UPDATED General Motors pulled back the curtain today on the warranty for the most expensive piece of its upcoming Chevy Volt: the lithium-ion battery. GM said today it will guarantee the battery for eight years or 100,000 miles, a fair stretch longer than the standard five years or 100,000 miles for the automaker’s gas engines and transmissions.
GM said today that the warranty will cover all 161 components of the battery in the extended-range electric Volt, as well as the thermal management system, charging system and electric drive components.
Micky Bly, GM executive director of Global Electrical Systems, spoke to reporters today on a call about the hearts, brains and muscles of the Volt, saying the battery is “undoubtedly” the heart. After years of development, testing and validation of the battery — from water submersion to aggressive driving cycles to extreme temperature swings — Bly said GM is “backing up” its confidence in the pack with the industry’s “most aggressive, comprehensive battery warranty program for a mass market electric vehicle.”
Under California vehicle emissions regulations (also used by 16 other states), plug-in hybrid and extended-range electric vehicles like the Volt have to carry a minimum 10-year, 150,000-mile battery warranty in order to be designated as partial zero emission vehicles (PZEV) — a high standard that Jay Cole over on the Nissan-LEAF blog has likened this to “telling your kids to go practice playing catch out in the yard with a raw egg…at some point, that egg is going to get broken.”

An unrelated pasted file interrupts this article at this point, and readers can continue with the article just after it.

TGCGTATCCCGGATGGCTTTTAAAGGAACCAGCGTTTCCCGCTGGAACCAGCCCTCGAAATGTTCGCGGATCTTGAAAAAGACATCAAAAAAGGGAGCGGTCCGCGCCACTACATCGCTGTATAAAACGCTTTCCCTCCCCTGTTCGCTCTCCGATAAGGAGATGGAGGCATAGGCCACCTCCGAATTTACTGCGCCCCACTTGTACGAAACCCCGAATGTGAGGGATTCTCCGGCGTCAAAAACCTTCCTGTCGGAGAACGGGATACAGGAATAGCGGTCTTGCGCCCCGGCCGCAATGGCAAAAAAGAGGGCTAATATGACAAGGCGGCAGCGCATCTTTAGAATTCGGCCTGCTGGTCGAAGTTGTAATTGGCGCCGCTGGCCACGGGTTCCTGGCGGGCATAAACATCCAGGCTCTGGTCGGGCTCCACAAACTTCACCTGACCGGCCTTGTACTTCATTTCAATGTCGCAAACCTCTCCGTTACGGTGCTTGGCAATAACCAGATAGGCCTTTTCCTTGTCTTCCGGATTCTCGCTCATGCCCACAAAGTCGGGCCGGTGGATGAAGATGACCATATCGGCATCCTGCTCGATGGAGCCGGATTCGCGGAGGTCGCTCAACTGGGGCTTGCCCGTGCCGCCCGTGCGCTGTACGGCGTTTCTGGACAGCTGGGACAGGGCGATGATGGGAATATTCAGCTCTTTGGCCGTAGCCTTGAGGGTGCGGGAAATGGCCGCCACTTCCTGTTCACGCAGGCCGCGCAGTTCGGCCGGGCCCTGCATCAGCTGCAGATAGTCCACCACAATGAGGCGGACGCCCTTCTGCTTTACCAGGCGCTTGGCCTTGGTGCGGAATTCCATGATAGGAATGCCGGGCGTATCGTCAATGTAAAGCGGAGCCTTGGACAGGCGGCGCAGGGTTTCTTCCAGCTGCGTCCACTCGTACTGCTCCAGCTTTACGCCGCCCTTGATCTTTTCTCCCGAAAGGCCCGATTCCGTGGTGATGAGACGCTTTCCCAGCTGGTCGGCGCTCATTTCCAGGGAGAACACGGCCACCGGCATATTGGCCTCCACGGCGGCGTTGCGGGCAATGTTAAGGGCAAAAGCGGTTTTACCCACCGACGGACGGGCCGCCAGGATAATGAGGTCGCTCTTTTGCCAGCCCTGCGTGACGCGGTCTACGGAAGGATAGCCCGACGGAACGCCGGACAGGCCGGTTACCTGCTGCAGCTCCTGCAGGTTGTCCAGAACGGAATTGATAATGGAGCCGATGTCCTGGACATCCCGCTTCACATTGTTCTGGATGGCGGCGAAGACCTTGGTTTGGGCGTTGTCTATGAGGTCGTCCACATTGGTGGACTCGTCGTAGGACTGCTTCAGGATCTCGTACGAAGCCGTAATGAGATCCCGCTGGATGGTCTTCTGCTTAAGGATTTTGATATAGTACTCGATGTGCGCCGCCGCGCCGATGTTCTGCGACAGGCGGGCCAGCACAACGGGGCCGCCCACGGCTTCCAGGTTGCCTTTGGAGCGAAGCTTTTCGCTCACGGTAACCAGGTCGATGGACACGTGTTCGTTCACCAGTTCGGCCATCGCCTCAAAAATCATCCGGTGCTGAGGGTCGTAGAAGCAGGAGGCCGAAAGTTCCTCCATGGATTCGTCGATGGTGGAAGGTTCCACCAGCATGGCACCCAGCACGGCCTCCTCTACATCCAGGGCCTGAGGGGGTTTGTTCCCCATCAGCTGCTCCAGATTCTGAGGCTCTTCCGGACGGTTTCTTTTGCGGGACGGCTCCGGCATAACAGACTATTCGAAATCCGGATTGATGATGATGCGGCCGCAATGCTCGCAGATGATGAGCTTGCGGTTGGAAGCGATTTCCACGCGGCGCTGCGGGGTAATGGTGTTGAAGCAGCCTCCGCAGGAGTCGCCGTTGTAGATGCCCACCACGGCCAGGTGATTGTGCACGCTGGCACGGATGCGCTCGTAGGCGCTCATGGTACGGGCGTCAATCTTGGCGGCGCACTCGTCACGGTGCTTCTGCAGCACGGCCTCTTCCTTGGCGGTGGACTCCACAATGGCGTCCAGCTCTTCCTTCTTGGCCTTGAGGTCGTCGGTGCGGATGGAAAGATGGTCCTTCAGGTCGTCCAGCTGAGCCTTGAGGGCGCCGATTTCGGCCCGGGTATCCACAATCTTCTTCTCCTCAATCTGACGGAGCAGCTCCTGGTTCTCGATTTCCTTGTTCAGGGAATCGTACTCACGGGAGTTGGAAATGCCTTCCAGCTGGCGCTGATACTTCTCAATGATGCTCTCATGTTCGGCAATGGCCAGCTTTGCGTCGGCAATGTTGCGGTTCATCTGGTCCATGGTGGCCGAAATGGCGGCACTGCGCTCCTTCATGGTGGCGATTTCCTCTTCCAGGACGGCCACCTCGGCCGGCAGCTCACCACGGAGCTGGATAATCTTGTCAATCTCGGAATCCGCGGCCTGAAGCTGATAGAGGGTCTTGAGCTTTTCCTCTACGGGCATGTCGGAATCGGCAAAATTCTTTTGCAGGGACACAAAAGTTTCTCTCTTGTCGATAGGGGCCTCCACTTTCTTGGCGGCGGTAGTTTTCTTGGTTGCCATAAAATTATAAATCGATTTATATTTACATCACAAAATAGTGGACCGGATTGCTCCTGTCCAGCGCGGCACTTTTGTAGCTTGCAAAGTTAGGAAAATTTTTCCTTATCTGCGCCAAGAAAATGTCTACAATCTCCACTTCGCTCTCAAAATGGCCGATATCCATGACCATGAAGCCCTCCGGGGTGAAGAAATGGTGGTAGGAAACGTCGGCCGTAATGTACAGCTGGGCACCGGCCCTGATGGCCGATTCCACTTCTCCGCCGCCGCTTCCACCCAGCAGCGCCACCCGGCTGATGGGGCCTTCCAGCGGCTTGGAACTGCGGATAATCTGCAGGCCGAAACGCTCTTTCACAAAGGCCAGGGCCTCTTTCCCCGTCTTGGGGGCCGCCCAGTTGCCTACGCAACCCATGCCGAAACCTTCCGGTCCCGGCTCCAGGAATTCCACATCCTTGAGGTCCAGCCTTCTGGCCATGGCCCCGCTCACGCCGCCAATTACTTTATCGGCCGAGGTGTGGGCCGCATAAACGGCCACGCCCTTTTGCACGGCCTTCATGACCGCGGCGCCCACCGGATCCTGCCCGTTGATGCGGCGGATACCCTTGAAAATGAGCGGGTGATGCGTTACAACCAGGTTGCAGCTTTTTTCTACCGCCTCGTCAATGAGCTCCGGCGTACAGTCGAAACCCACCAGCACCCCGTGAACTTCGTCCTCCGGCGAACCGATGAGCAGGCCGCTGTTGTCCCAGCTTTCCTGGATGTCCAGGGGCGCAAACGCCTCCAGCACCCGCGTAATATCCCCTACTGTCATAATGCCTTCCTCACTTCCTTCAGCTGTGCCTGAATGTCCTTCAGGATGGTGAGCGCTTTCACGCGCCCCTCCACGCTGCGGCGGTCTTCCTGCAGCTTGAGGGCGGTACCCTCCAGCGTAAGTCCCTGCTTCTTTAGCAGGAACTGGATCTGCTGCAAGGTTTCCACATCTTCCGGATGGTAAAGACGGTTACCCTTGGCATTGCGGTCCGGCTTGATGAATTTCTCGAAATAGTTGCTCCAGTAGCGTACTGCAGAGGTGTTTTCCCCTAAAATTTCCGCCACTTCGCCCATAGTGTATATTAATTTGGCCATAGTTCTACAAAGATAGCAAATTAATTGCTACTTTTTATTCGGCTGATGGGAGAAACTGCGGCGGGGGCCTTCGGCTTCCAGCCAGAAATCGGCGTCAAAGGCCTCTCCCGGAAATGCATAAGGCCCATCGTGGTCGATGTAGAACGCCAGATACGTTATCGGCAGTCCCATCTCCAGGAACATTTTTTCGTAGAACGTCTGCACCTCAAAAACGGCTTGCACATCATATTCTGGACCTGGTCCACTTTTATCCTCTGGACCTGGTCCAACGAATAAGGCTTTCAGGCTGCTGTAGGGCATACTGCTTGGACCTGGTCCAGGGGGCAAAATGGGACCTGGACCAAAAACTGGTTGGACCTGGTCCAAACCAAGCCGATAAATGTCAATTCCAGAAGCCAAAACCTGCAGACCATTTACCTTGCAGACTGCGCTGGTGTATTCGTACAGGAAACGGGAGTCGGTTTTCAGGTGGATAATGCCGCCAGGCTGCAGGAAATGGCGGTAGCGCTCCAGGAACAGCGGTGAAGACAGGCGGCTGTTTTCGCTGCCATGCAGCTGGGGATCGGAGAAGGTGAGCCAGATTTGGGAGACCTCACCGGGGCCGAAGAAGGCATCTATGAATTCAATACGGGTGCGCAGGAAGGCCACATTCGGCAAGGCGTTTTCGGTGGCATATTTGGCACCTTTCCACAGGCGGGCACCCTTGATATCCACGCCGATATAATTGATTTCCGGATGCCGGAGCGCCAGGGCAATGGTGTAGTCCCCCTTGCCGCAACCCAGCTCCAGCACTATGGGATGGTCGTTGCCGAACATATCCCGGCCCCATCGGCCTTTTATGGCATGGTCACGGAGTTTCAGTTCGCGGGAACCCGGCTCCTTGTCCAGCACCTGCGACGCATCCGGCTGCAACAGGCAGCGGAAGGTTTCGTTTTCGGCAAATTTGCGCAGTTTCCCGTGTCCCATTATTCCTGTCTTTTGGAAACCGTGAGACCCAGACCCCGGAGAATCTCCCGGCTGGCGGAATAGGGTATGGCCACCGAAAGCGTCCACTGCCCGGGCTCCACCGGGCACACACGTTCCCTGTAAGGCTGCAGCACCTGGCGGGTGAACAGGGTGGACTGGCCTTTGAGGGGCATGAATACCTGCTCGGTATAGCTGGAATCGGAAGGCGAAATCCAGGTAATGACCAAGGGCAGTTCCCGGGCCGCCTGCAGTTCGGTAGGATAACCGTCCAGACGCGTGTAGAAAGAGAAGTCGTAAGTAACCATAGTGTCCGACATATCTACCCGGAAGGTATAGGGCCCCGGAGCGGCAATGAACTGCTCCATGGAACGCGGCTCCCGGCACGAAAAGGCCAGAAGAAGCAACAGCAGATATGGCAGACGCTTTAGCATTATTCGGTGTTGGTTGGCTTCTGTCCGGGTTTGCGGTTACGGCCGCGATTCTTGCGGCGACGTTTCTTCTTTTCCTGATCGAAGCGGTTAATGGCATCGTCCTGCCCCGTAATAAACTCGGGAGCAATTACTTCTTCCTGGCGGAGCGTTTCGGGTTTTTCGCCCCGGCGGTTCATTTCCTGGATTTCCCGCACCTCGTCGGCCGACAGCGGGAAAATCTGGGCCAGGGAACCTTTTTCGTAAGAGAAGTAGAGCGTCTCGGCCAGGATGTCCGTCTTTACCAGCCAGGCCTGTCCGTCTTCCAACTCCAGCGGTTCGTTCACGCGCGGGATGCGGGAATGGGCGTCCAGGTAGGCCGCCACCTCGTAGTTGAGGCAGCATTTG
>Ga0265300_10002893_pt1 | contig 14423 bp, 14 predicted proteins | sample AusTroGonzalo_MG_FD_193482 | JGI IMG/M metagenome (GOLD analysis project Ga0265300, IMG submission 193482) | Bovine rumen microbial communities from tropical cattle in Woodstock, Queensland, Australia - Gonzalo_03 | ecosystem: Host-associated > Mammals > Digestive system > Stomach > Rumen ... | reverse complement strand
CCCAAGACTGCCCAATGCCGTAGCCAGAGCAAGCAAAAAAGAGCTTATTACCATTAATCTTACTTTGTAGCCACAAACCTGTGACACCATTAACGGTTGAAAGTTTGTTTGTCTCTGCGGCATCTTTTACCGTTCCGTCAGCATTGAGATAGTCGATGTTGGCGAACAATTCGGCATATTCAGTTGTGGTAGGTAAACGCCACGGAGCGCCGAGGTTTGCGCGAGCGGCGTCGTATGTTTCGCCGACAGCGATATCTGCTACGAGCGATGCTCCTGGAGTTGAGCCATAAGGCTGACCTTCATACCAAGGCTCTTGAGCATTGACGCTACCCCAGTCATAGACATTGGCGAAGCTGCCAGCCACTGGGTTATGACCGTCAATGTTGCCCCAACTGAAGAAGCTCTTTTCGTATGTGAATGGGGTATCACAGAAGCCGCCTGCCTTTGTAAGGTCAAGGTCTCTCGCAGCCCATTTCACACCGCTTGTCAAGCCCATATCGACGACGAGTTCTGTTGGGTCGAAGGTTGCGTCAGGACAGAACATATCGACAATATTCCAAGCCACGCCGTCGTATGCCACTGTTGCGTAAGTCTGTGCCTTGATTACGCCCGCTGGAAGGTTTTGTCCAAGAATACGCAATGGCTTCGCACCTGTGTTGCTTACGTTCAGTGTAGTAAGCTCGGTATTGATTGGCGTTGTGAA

However, under the final rulemaking issued by the EPA in May for new national vehicle emission standards, (starting with the 2012 model year), “emission-related components on advanced technology vehicles,” including batteries in hybrid electric vehicles, will be required to carry only an 8-year, 80,000-mile defect warranty.
Update: GM tells us that in order to meet its “aggressive program timing” for the Volt launch, it “chose to hit calibration and regulatory targets for nationwide availability beginning later this year.” Down the road, however, the automaker plans to expand the warranty. Starting in mid-2012, GM tells us it expects to meet the California standard for what are designated as “enhanced advanced technology partial zero emission vehicles,” or enhanced AT PZEV. According to GM, “At that time, the battery will receive a 10-year/150,000 mile warranty.”
What’s the big deal with qualifying as an enhanced AT PZEV? Cars in this category can be used to meet up to 70 percent of the production requirements for zero emission vehicles under California regulations between 2012 and 2014, and half of the requirements for 2015-2017.
Image courtesy of GM
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